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Discussion Starter · #3 ·
Yep I've noticed those scratches on the case too but hadn't given it a second thought.
Maybe I should?

- Janq
 

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wow - going to inspect my carry weapons when i return to the so called safty of my home
 

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I've observed this with my 1911 and I've been making it a habit to rotate the round deeper into the mag and make sure it gets fired next time at the range.
 

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Did not know this... had the same ammo in the USP 40 for 4 years now... Guess I should change it out.
 

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Ammo can be very picky, especially handgun ammo since it is stored primer up most of the time. With the cartridges held up and down the powder can pack from repeat handleing of the box which causes big variances in pressure and velocity, up to 30%. Which is why when your loading your supposed to rotate the cartridges end over end to loosen the powder so it lays along the whole case. Rifles aren't as particular mostly because most people store the long skiney shell boxes on there side.
 

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Discussion Starter · #11 ·
Jeremy,

Would you suggest storing pistol ammo on it's point/box bottom side up or maybe rotating it on ocassion as such?

I've got over 2K rds. of right side up stored ammo that has been sitting for close to a year now and I never gave any thought to powder settling...which seems pretty sensible.

- Janq
 

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The easiest thing IMO is to just shake the box when your going to load from it rather than re arrange all your ammo.

Find 1 of your oldest boxes and pull 1 shell straight up and out then hold it near your ear and slowly rotate it 180 so it's point up completely loose powder will sound smooth like sand sliding though the case, packed will sound uneven as the chunks fall.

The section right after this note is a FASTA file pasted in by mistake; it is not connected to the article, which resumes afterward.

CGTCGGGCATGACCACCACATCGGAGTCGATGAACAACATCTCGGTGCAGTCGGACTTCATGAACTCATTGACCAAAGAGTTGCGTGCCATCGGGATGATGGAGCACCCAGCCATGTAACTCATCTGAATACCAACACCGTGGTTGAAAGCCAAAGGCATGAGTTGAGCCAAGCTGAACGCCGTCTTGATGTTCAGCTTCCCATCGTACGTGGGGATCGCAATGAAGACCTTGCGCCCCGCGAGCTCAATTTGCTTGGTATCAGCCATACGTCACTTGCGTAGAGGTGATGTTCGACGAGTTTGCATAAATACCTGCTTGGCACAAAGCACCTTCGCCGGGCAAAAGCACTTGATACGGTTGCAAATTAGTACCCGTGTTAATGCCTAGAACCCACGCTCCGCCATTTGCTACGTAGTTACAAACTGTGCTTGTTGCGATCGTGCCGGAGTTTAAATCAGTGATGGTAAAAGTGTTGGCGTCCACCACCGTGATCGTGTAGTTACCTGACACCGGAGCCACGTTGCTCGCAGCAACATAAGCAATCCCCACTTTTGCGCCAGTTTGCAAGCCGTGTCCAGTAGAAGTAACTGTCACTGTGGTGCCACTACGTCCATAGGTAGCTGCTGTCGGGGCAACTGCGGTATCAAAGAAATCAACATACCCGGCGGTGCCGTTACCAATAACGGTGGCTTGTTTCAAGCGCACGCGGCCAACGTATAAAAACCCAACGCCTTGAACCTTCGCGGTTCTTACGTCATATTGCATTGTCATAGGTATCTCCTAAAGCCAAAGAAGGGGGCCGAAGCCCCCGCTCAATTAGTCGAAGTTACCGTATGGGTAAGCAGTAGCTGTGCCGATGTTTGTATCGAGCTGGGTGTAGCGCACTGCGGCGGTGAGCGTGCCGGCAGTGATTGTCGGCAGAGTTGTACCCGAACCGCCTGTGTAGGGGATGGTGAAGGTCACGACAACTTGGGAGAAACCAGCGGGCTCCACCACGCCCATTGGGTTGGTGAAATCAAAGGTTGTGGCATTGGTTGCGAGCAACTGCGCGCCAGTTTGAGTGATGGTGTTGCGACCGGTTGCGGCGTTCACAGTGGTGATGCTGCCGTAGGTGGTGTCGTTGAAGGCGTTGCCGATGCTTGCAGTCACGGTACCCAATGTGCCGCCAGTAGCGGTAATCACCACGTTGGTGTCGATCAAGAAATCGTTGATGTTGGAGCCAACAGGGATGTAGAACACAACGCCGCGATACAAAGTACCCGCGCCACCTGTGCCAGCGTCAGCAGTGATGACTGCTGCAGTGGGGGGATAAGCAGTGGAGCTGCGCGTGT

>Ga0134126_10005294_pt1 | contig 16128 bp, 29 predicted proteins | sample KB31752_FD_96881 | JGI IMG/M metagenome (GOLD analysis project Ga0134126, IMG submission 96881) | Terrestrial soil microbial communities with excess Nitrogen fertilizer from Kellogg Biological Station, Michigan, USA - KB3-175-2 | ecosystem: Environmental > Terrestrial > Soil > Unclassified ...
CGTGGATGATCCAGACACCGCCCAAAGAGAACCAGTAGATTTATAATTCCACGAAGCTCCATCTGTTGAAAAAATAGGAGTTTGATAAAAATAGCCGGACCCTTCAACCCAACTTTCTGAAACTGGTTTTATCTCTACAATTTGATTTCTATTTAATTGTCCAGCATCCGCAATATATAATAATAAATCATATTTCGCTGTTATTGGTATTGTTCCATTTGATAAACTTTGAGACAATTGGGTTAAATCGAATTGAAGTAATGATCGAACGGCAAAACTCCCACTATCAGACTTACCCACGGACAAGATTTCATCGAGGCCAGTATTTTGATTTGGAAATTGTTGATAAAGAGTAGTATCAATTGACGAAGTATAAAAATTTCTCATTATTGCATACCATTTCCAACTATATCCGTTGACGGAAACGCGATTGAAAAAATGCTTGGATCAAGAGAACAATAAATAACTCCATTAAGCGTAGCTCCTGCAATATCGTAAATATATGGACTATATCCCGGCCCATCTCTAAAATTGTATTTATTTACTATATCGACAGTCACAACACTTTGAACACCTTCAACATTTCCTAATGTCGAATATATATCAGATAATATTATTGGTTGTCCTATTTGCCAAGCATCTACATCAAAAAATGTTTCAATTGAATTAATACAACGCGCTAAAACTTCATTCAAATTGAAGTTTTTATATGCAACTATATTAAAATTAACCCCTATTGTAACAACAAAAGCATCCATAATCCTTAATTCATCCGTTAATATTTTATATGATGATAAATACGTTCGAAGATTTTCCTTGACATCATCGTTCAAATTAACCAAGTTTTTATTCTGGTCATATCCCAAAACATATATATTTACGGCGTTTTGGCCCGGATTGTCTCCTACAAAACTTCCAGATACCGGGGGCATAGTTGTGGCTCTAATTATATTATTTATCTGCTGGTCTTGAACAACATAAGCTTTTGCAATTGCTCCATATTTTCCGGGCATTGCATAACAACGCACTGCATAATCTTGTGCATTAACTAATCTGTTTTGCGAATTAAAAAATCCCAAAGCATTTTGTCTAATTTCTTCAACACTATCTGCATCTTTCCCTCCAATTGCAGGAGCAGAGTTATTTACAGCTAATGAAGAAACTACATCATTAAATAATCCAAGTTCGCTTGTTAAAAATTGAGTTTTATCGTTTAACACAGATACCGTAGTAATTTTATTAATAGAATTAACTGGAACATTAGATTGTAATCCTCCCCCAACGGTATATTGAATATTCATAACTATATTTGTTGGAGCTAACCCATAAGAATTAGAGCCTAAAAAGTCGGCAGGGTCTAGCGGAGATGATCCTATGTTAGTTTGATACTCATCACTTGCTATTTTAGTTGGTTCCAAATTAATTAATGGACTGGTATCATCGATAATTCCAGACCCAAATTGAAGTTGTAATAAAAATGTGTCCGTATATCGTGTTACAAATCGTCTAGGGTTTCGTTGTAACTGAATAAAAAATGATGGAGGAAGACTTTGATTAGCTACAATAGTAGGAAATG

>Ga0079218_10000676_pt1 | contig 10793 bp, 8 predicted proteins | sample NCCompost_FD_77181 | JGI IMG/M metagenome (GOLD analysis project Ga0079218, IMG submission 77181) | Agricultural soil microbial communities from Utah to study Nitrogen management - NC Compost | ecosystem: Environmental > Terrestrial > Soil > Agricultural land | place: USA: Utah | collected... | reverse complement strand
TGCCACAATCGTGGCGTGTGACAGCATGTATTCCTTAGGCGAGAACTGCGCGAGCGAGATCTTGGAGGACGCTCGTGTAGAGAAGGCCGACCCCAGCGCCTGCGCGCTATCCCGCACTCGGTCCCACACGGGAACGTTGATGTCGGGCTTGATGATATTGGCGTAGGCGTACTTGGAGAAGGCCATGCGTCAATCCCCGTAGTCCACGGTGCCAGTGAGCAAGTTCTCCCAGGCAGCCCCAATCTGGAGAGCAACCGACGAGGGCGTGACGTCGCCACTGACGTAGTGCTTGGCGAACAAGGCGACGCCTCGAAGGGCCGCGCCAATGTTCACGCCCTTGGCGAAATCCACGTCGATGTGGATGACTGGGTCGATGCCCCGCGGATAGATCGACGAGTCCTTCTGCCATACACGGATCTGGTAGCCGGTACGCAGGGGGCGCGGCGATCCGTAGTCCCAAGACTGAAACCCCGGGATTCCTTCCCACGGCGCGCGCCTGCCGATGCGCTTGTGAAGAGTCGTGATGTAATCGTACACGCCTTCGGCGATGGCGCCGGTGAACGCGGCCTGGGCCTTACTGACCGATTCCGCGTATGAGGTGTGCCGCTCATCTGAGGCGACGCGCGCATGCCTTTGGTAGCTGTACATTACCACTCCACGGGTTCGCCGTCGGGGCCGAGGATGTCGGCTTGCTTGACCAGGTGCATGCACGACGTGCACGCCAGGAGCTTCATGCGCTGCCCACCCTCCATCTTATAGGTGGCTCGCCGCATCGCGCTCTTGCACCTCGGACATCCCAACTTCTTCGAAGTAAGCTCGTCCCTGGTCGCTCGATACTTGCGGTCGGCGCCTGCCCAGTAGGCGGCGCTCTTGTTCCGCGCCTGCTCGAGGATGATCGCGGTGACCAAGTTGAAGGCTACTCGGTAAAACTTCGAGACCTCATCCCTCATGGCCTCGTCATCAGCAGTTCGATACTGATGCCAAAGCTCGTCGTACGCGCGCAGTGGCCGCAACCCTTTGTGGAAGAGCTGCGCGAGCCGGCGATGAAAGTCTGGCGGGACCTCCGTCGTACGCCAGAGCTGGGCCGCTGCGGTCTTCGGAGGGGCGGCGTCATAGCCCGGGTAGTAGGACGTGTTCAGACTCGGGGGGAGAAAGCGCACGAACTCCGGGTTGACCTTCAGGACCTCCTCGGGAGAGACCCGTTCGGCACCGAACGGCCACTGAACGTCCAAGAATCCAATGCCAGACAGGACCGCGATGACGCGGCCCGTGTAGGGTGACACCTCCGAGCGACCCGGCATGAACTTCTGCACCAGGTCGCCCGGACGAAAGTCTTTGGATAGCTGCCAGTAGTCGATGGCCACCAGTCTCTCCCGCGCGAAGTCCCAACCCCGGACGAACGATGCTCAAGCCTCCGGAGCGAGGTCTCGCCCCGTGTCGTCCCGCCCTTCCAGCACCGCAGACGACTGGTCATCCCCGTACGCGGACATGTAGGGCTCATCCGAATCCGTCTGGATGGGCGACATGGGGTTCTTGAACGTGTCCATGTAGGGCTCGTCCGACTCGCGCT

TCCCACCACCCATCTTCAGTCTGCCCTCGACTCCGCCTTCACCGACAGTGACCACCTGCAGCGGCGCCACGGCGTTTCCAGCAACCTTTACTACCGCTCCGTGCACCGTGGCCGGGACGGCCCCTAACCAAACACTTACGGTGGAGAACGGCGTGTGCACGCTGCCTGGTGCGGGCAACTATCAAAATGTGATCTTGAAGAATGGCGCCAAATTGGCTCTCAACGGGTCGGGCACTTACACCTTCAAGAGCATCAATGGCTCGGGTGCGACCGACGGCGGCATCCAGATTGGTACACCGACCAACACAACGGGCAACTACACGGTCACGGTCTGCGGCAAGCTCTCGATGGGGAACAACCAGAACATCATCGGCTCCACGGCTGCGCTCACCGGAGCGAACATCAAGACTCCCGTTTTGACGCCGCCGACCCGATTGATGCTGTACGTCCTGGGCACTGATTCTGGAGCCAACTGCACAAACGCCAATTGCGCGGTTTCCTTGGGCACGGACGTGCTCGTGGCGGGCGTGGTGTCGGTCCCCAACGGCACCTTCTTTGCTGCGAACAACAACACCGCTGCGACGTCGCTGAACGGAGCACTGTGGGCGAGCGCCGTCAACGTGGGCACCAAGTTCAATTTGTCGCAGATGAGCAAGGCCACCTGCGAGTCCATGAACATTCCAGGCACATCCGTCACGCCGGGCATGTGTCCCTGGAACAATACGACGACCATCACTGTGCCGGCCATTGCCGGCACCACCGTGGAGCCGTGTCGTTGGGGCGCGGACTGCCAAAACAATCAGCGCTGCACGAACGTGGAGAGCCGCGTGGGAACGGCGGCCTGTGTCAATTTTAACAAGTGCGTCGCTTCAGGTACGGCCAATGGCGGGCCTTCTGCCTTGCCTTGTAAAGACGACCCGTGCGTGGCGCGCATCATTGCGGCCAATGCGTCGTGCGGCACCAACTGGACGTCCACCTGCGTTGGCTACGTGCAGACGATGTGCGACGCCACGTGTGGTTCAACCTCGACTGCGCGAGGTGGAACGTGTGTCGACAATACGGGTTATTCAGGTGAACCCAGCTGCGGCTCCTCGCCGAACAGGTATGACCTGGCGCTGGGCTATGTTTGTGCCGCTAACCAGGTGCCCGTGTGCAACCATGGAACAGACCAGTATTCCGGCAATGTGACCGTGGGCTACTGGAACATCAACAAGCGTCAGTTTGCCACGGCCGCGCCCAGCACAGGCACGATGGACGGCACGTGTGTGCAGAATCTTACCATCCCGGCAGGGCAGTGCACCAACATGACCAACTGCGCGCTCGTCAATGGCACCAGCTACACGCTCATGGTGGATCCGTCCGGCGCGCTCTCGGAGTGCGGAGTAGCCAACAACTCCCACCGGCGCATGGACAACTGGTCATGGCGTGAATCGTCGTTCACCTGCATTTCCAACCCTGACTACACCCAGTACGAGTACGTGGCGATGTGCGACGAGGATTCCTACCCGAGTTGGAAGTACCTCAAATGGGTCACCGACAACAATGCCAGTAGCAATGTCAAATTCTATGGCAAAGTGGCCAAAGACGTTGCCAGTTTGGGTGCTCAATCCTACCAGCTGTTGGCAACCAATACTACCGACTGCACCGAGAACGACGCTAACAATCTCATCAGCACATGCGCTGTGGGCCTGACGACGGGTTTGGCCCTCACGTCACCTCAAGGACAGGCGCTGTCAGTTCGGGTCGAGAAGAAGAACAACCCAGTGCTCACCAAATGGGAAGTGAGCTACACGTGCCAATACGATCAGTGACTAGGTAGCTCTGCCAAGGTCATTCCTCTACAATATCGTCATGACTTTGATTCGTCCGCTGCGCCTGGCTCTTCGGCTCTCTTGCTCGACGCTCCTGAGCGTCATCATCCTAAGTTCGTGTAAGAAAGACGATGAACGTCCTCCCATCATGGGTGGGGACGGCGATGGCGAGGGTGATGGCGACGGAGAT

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Here is another issue to beware of.

If you are shooting with low volume charge,

if the powder is against the bullet and none near the primer, the round may not light.

One of my shooting buddies was running into this issue when he was working on his lightning fast draw. The powder would not disperse before he pulled the trigger, this only happened on light steel load.
 

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i just checked my carry weapon loads

the sig was fine - no issues


the glock the top round has been pushed in not quite the thickness of a sheet of paper




so how far is too far? 1mm - 0.5mm?
 

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I've never had problems with handgun ammo but i don't light load any either. I've had that problem with rifles tho and worse when it partially ligyhts and the bullet jams in the barrel from lack of velocity.
 

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Ducman said:
I have read that a 1/10" setback with cause pressure to double from 35K psi to 70K

here is a website

http://www.thegunzone.com/glock/kb-notes.html

god damn 1/10" is almost a full 1/8" - thats HUGE!!!!



mine was almost the thickness of a piece of paper

"Copy paper is about 0.004 inches thick" or 0.1 mm





so i wonder - should i discard that round?


at least not fire outa glock! LOL
 

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Good info, I thought it was common practice to chamber a different round if possible.
 

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MrMcCrackin said:
god damn 1/10" is almost a full 1/8" - thats HUGE!!!!



mine was almost the thickness of a piece of paper

"Copy paper is about 0.004 inches thick" or 0.1 mm





so i wonder - should i discard that round?


at least not fire outa glock! LOL
I wouldn't fire it out of a Glock anyways :)
 

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Ducman said:
I wouldn't fire it out of a Glock anyways :)


i agree - maybe i will send it to you to fire then? :)